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Intricacy questions about moving to Docker

Quick preface: We currently provision all of our servers from simple bash scripts. Everything from yum removing bloat, installing needed dependencies, compiling our services, etc. I’m almost certain Docker can make my life so much simpler in all aspects but I’m still really confused…

TLDR; Frankly, the entirety of this post is almost simply “how would we make a container that contains our current configuration work identically across anyone who deploys the image”. The only real things we tweak on the host OS is maybe ~4 config files for things like network stack, ulimits, firewall config depending on the service(s) on the machine, etc.

I’m think I’m slowly understanding what Docker “does” in relation to isolating what’s inside of the container, etc. However, due to that nature and from various answers of ‘containers are meant to be ephemeral’ from a few different people, I’m beginning to question if Docker is even a tool that I’d be looking for.

So I know that I could have a container that just contains a webserver (nginx/httpd/etc), another container that contains php-fpm if I wanted to put that in a separate container, another container for your mysql, etc.

One of the first things that’s throwing me for a loop is compiling those apps and then building the image that just contains them. Is it correct that compiling apps such as those (versus say… node.js in terms of an ‘app’) would inherently require a slim OS in the container as well, purely from the stand-point that I always compile these apps myself instead of just pulling from yum/apt?

We also do things on the host OS such as changing those few config tweaks like network stack, ulimits, and a few other things, so how exactly would that work in relation to having a slim OS in the container? Taking my above nginx example, I have nginx run as it’s own user, I change the ulimits on the nginx user does having nginx run inside of a container (let alone inside of a container that also contains an OS) affect that? If the host OS doesn’t already have the nginx owner account created I presume nginx won’t start?

I don’t want to drone off too much on tons of intricacy type questions like that straight from the get-go, but when you think “identical development and product environments” that kinda starts getting thrown out the window when you alter actual OS file, no? Unless you put the ENTIRE system inside of a container and your host OS become a generic OS with no modifications? At which point, I’ll openly admit I’m not a linux guru, I don’t even think that would be logical/possible since the OS inside the container could have all sorts of crazy sysctl and ulimit and whatever other parameters you set, but the host OS wouldn’t care about you making nginx’s nofile 15000 in sysctl, the host OS would still restrict it to it’s default, no?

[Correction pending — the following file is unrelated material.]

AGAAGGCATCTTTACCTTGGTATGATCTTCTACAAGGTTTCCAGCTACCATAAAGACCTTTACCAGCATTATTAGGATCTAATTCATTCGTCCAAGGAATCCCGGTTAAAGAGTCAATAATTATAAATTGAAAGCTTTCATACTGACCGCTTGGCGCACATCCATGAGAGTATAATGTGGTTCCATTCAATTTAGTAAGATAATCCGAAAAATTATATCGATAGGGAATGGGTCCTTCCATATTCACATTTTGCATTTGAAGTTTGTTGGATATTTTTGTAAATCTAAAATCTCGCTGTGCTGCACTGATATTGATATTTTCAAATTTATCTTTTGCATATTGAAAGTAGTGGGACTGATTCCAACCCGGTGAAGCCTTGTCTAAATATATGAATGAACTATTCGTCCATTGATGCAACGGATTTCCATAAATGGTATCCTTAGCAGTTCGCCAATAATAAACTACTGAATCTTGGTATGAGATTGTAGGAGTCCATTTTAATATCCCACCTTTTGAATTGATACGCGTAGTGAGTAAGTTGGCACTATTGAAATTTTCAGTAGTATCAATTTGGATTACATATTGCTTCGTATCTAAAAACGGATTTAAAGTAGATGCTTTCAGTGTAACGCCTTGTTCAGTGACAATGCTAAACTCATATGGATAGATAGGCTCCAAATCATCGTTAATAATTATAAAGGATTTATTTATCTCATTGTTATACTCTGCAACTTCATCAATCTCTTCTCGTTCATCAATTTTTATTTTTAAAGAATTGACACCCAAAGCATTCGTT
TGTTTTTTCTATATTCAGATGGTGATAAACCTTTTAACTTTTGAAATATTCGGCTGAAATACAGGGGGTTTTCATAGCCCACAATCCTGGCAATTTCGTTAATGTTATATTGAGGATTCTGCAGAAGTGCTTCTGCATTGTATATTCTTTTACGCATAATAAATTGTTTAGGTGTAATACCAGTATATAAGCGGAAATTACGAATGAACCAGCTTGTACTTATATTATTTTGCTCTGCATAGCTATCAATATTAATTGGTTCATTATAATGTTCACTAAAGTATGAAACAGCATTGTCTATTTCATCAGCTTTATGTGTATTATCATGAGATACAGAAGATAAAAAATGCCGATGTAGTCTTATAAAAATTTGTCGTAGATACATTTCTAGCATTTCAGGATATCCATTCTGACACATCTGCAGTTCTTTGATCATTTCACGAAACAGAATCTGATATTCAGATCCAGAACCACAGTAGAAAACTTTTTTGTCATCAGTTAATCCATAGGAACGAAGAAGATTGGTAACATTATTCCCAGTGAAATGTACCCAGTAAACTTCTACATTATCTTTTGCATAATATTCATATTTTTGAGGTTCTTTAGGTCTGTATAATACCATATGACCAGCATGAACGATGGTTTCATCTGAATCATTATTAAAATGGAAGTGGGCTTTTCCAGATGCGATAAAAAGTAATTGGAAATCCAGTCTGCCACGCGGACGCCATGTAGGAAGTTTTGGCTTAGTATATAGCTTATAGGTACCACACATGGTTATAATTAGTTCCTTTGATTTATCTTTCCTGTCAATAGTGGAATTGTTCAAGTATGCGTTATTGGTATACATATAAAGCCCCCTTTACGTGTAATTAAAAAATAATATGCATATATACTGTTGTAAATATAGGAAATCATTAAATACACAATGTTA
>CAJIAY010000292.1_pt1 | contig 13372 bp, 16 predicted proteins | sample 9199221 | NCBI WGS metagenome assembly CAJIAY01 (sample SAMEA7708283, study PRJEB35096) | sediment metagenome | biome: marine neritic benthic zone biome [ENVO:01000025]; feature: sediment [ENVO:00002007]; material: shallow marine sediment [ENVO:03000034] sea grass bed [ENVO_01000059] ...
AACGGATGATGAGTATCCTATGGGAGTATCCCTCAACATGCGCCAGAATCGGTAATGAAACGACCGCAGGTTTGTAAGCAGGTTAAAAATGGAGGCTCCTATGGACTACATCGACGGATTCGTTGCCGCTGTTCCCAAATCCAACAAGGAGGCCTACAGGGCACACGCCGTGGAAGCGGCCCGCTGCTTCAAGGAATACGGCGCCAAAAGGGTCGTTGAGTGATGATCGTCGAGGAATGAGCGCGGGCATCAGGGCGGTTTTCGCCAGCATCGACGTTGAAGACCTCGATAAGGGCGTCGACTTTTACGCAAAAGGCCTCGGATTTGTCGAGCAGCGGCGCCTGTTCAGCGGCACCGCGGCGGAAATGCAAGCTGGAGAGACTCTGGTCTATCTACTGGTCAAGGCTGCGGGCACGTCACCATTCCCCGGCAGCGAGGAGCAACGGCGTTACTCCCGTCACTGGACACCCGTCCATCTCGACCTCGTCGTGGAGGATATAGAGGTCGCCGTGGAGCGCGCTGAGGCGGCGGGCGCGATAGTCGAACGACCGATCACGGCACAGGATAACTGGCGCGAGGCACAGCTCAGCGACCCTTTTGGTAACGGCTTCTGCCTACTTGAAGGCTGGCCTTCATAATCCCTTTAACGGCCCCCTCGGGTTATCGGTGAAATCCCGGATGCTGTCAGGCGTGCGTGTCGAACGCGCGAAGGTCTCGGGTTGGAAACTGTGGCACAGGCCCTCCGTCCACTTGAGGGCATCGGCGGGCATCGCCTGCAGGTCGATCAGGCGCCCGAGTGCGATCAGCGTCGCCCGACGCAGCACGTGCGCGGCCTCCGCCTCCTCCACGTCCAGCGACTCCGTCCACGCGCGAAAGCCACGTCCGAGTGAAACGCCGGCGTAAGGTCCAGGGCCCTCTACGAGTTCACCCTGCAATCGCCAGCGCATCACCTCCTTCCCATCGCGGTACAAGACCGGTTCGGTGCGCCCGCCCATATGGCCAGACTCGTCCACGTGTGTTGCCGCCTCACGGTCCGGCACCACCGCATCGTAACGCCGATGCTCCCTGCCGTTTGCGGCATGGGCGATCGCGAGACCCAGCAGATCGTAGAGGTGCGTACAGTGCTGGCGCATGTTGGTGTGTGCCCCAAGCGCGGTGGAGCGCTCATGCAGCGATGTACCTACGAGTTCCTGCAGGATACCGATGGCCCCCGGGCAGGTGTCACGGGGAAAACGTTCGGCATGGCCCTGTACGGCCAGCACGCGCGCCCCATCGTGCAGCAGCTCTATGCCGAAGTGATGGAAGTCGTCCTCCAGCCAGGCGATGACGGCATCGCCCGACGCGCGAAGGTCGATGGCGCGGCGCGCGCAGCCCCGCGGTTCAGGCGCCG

Sorry for essentially writing a novel with such simple questions for you experience guys, but it seems like if you have such a custom environment (I personally don’t think it’s any different than the majority of servers, if not less actually heh) you’re in the realm of imaging instead of simple containers and that’s what I don’t believe is true since I’m almost positive Docker works in such basic setups like that. To put it another way, the aformentioned bash script literally compiles nginx with modules, cat’s in our config scripts for our vhost(s), wget’s the latest tar’d vhost(s) directories from the hourly backup, etc. Same with mysql, pulls 5.7 Percona from yum, wget’s the latest DB snapshot, and good to go.

Finally, with a few comments I’ve received from people saying ‘containers are meant to be ephemeral’ is it actually NOT the point/ability of containers to be able to ensure that identical config so when we spin up a new server we instantly brought another webserver online as soon as we pulled the image? Perhaps I’m leaning too heavily on the definition but that to me makes it sound like it’s almost predominatently meant to allow developers to quickly work on some items, verify they work locally, which then means they will work identical on production and you shouldn’t be using containers for things like your stack (I know has to be wrong heh) or your DB’s, etc.

I truly appreciate any comments, and again I apologize for droning on. :frowning: